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Choosing to focus on cell cultures


Working with an unknown mycoplasma
Leonard Hayflick Scientist
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It then became necessary for me to transfer this isolated mycoplasma from the ager plate on which I had isolated these colonies and the colonies, I should say, are microscopic. You cannot see them with the naked eye. So what you do is you cut out a block of this ager which is gelatine with sterile scalpel and you flip it butter side down, that is the side containing the colonies, on to a fresh plate and you push the block over the surface of a fresh ager plate so that the colony on the block breaks up into individual particles of mycoplasmas and seeds the daughter plate with many more colonies. And that you do serially and that's how you carry the organisms and that's how you work with them.

So I immediately started to do that with no success. I worked on it for several months, meanwhile Bob's calling me every few days, 'Are you succeeding? Are you succeeding?' No, I'm not succeeding.' Finally, I went to Washington as a consultant to a company there called Microbiological Associates whose president was a good friend of mine and hired me to help them with their cell culture production facilities and brought with me this culture that I couldn't transfer in an effort to try and continue that in my new... in this new laboratory where I was spending the summer in... in consultation. And, of course, I was very close now to Bob's lab. And I continued these efforts.

Finally I got it to pass, but by this time I'd returned to my home in Philadelphia. It took me a couple of months to succeed and it was now necessary to try to determine whether those new mycoplasma colonies that I'd isolated were known mycoplasma. Well, that in principle was easy to do because we had serum from Eaton... from walking pneumonia patients. We had serum early in the disease from a particular patient and serum after they recovered, so that the number of antibodies present were very few in the beginning of the disease, but copious at the end of the disease. And those antibodies, those protein structures could be linked to a fluorescent antibody, as I explained earlier. And then we hoped that if we bathed these new colonies with fluorescent antibody not only to the acute and convalescent serum of known patients, but also to antibodies directed toward known mycoplasmas, we would then have a way of knowing whether this was a different one and whether it was, in fact, associated with the disease itself which would be very likely if you can show that there's an increase of antibody fluorescence from the acute stage serum to the recovery stage, because that means that you've found antibodies increasing to that particular organism associated with that particular disease, so it was a very important thing to do.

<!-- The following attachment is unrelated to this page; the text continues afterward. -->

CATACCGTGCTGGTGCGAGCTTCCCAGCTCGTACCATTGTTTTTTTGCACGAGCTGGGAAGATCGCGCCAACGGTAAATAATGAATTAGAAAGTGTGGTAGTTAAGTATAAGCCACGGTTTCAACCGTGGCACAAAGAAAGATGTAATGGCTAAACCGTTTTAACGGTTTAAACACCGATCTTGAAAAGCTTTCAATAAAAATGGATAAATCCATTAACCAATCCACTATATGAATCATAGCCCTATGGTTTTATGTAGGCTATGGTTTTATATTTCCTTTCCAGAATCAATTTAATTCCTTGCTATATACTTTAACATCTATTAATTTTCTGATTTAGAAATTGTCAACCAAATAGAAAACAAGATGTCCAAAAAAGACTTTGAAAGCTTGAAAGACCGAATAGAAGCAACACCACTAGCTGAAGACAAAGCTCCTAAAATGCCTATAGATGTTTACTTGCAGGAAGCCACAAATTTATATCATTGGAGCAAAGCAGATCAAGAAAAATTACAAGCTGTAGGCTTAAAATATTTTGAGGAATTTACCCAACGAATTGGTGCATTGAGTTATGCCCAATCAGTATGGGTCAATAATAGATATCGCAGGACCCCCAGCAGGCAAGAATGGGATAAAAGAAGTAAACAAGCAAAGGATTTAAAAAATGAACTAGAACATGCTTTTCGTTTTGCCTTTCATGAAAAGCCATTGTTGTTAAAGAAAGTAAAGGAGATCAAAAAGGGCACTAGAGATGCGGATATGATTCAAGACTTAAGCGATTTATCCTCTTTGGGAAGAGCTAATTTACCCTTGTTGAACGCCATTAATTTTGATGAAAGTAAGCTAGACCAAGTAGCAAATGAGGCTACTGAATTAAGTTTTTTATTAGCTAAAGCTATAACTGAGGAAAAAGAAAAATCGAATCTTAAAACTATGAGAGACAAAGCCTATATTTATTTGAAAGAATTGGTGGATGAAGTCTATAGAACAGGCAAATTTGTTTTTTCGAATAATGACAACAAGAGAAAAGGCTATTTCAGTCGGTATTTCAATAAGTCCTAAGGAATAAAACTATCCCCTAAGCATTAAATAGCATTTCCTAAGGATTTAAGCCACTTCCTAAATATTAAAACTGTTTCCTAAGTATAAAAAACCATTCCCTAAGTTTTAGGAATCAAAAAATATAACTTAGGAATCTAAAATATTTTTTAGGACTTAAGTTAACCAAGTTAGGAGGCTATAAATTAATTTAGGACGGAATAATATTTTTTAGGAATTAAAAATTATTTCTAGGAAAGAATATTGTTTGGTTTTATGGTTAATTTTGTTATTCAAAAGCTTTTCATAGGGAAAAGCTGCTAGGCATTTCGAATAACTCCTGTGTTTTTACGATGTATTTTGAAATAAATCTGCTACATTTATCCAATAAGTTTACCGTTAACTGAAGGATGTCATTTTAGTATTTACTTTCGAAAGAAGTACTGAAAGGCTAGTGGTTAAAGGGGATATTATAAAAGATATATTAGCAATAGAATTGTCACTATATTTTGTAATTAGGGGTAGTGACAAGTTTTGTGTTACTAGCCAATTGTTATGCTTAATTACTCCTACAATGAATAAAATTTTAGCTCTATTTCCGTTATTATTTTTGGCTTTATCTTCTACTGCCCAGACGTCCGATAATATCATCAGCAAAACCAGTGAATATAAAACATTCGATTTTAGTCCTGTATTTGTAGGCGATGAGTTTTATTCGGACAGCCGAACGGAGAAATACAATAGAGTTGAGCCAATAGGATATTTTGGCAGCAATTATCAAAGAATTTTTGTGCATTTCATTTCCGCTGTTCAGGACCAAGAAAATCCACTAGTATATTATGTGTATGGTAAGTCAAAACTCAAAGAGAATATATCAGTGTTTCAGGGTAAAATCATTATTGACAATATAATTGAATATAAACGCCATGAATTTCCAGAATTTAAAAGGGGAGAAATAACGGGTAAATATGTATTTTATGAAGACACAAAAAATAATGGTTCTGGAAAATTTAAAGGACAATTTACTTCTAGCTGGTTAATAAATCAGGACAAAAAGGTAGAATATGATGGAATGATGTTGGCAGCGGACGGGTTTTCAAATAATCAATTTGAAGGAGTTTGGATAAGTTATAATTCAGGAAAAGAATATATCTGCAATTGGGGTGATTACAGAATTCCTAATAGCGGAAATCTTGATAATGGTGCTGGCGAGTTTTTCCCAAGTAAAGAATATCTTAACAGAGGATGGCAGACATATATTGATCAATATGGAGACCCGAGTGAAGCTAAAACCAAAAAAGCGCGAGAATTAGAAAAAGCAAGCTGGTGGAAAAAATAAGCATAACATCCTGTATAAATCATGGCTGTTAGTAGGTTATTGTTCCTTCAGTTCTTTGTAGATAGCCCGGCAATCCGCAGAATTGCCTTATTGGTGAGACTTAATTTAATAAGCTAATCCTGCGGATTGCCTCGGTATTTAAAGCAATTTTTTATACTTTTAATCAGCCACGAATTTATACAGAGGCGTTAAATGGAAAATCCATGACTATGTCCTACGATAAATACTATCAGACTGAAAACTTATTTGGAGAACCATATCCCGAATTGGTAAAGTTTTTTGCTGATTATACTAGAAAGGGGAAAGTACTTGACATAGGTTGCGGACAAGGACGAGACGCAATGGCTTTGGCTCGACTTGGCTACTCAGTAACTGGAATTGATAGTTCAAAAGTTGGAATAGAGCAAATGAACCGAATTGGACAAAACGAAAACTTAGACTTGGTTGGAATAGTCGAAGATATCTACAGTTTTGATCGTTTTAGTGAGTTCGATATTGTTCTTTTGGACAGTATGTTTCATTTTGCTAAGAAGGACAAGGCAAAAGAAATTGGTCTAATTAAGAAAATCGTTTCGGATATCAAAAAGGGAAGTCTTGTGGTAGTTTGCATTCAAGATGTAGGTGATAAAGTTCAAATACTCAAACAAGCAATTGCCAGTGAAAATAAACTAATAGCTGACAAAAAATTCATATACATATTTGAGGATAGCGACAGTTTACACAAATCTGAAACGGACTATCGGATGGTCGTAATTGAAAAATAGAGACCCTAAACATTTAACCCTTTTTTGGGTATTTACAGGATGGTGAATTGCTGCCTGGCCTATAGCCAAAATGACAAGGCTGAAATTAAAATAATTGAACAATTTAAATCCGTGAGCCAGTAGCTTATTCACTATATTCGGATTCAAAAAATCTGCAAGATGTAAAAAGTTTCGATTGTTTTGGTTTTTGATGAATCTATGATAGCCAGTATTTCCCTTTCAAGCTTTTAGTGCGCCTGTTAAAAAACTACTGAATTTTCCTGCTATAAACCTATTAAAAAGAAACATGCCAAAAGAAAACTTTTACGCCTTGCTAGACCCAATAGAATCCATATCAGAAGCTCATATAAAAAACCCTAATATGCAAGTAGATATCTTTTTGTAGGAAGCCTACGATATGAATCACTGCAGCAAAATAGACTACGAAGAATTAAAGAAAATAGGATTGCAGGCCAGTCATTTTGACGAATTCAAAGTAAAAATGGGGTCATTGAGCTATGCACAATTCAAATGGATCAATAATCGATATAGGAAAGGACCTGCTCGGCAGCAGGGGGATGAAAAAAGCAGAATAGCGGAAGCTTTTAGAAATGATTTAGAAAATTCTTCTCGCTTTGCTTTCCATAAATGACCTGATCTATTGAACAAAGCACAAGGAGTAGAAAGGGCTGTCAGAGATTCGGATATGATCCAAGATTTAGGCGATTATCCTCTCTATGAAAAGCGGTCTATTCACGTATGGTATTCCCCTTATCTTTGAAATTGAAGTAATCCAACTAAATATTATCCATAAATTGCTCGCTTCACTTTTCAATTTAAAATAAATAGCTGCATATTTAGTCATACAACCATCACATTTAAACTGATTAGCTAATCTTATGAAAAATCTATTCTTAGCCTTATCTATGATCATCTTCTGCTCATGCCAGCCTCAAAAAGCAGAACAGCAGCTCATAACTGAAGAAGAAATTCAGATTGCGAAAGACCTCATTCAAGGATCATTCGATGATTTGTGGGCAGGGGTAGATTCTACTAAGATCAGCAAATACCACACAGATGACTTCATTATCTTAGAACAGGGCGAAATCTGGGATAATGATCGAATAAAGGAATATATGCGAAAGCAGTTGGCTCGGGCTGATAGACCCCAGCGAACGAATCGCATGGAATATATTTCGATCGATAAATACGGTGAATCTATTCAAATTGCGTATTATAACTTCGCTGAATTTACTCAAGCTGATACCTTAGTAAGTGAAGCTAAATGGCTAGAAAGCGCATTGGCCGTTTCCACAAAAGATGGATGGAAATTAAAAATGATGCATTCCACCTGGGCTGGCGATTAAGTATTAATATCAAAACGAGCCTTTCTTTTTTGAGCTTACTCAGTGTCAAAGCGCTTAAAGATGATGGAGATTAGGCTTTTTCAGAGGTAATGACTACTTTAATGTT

Leonard Hayflick (b. 1928), the recipient of several research prizes and awards, including the 1991 Sandoz Prize for Gerontological Research, is known for his research in cell biology, virus vaccine development, and mycoplasmology. He also has studied the ageing process for more than thirty years. Hayflick is known for discovering that human cells divide for a limited number of times in vitro (refuting the contention by Alexis Carrel that normal body cells are immortal), which is known as the Hayflick limit, as well as developing the first normal human diploid cell strains for studies on human ageing and for research use throughout the world. He also made the first oral polio vaccine produced in a continuously propogated cell strain - work which contributed to significant virus vaccine development.

Listeners: Christopher Sykes

Christopher Sykes is a London-based television producer and director who has made a number of documentary films for BBC TV, Channel 4 and PBS.

Tags: Micobiological Association, Robert Chanock

Duration: 3 minutes, 58 seconds

Date story recorded: July 2011

Date story went live: 08 August 2012